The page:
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   Home - Steel Making - Categories - Manufacturing and the Economy of Machinery

Steel Making

Crucible Steel
Crucible steel is still made by melting material in a clay or...

Judging The Heat Of Steel
While the use of a pyrometer is of course the only way to hav...

Annealing In Bone
Steel and cast iron may both be annealed in granulated bone. ...

Knowing What Takes Place
How are we to know if we have given a piece of steel the ver...

Vanadium
Vanadium has a very marked effect upon alloy steels rich in c...

The Care Of Carburizing Compounds
Of all the opportunities for practicing economy in the heat-t...

Fatigue Tests
It has been known for fifty years that a beam or rod would fa...

Typical Oil-fired Furnaces
Several types of standard oil-fired furnaces are shown herew...

Temperature Recording And Regulation
Each furnace is equipped with pyrometers, but the reading an...

The Leeds And Northrup Potentiometer System
The potentiometer pyrometer system is both flexible and subst...

Tensile Properties
Strength of a metal is usually expressed in the number of pou...

Quality And Structure
The quality of high-speed steel is dependent to a very great ...

Hardening
The forgings can be hardened by cooling in still air or quen...

Tempering Colors On Carbon Steels
Opinions differ as to the temperature which is indicated by t...

Chrome-nickel Steel
Forging heat of chrome-nickel steel depends very largely on ...

Phosphorus
Phosphorus is one of the impurities in steel, and it has been...

Tool Or Crucible Steel
Crucible steel can be annealed either in muffled furnace or b...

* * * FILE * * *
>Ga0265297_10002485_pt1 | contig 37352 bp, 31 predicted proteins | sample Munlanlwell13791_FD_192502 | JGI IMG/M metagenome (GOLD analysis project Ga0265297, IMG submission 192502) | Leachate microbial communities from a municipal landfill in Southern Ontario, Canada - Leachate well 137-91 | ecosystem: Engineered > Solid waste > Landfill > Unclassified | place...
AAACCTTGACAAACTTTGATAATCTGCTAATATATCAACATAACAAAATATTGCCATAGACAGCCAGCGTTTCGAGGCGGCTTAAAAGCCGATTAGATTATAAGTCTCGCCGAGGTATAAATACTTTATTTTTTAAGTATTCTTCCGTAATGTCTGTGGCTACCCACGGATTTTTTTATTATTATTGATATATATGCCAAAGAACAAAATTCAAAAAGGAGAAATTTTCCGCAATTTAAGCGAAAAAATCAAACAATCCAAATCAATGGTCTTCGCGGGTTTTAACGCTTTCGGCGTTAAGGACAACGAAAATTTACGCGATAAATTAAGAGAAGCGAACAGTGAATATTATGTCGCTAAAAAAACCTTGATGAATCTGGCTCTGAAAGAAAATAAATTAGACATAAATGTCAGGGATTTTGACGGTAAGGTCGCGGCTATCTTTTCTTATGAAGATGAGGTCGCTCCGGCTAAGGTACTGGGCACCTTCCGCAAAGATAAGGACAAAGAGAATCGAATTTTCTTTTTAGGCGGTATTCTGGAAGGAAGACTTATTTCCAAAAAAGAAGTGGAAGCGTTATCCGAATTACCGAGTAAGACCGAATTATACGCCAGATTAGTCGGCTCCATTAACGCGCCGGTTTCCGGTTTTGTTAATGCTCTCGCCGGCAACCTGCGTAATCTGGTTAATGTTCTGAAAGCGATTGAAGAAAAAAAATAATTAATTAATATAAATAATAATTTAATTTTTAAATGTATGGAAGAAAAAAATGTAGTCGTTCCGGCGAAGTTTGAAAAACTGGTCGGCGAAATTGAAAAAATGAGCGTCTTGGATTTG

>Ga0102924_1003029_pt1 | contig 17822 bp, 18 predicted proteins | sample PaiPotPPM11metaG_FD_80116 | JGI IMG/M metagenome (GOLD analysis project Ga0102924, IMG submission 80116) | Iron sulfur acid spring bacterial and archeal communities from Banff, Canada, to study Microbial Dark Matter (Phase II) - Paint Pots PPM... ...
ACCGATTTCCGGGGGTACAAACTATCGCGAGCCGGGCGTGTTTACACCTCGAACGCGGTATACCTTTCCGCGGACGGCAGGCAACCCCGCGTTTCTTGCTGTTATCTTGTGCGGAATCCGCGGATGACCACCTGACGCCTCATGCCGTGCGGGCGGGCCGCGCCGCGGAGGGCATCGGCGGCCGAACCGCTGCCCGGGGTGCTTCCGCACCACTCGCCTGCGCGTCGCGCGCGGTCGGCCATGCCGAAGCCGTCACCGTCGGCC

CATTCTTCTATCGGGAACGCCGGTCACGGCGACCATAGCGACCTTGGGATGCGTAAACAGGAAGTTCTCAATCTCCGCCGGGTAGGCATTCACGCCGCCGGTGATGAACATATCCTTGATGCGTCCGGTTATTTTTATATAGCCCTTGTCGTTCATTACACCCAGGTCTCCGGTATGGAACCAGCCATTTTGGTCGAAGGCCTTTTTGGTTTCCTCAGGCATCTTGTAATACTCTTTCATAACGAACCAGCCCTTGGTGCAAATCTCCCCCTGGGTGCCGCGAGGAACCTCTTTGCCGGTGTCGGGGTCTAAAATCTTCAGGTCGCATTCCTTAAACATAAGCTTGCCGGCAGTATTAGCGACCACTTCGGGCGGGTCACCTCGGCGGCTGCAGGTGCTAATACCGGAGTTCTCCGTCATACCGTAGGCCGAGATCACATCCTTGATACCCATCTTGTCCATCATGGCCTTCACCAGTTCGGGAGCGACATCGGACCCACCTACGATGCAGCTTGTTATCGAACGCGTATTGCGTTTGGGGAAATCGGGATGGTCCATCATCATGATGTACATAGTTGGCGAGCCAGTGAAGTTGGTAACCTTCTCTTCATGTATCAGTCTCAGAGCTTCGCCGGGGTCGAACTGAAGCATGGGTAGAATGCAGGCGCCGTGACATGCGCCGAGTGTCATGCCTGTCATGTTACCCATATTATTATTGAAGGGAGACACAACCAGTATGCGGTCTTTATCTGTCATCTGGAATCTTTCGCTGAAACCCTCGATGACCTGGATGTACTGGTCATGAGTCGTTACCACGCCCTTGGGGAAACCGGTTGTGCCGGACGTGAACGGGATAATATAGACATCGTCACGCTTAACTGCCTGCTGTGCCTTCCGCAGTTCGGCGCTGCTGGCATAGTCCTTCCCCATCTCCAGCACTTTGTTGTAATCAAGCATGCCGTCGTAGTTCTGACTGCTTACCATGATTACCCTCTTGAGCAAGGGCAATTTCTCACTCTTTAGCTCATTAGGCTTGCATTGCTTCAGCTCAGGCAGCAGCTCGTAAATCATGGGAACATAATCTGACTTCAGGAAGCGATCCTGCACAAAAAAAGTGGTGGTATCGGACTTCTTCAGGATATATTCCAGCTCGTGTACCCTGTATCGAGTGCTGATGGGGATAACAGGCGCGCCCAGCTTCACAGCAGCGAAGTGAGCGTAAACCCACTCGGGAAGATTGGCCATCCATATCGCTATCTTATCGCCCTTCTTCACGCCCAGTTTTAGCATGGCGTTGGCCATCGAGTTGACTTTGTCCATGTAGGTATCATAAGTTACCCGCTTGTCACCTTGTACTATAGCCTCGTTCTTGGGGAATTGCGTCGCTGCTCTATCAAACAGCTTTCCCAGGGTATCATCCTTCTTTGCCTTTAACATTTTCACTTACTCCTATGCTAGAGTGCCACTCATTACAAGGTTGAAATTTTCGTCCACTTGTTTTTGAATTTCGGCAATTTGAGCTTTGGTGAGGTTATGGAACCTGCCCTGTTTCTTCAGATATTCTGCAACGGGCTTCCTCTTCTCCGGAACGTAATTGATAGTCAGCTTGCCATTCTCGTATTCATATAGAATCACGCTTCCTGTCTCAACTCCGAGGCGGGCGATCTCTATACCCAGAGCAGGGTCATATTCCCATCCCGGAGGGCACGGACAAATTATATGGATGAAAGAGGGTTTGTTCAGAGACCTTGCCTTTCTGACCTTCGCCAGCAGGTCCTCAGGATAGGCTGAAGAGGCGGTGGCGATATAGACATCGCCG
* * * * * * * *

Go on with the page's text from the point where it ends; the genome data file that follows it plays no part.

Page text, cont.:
Complete Calibration Of Pyrometers
For the complete calibration of a thermo-couple of unknown e...

For Milling Cutters And Formed Tools
FORGING.--Forge as before.--ANNEALING.--Place the steel in a ...

Alloying Elements
Commercial steels of even the simplest types are therefore p...



Complete Calibration Of Pyrometers






Category: PYROMETRY AND PYROMETERS

For the complete calibration
of a thermo-couple of unknown electromotive force, the new couple
may be checked against a standard instrument, placing the two bare
couples side by side in a suitable tube and taking frequent readings
over the range of temperatures desired.

If only one instrument, such as a millivoltmeter, is available,
and there is no standard couple at hand, the new couple may be
calibrated over a wide range of temperatures by the use of the following
standards:

Water, boiling point 212 deg.F.
Tin, under charcoal, freezing point 450 deg.F.
Lead, under charcoal, freezing point 621 deg.F.
Zinc, under charcoal, freezing point 786 deg.F.
Sulphur, boiling point 832 deg.F.
Aluminum, under charcoal, freezing point 1,216 deg.F.
Sodium chloride (salt), freezing point 1,474 deg.F.
Potassium sulphate, freezing point 1,958 deg.F.

A good practice is to make one pyrometer a standard; calibrate it
frequently by the melting-point-of-salt method, and each morning
check up every pyrometer in the works with the standard, making the
necessary corrections to be used for the day's work. By pursuing
this course systematically, the improved quality of the product
will much more than compensate for the extra work.

The purity of the substance affects its freezing or melting point.
The melting point of common salt is given in one widely used handbook
at 1,421 deg.F., although chemically pure sodium chloride melts at
1,474 deg.F. as shown above. A sufficient quantity for an extended
period should be secured. Test the melting point with a pyrometer
of known accuracy. Knowing this temperature it will be easy to
calibrate other pyrometers.





Next: Placing Of Pyrometers

Previous: Calibration Of Pyrometer With Common Salt



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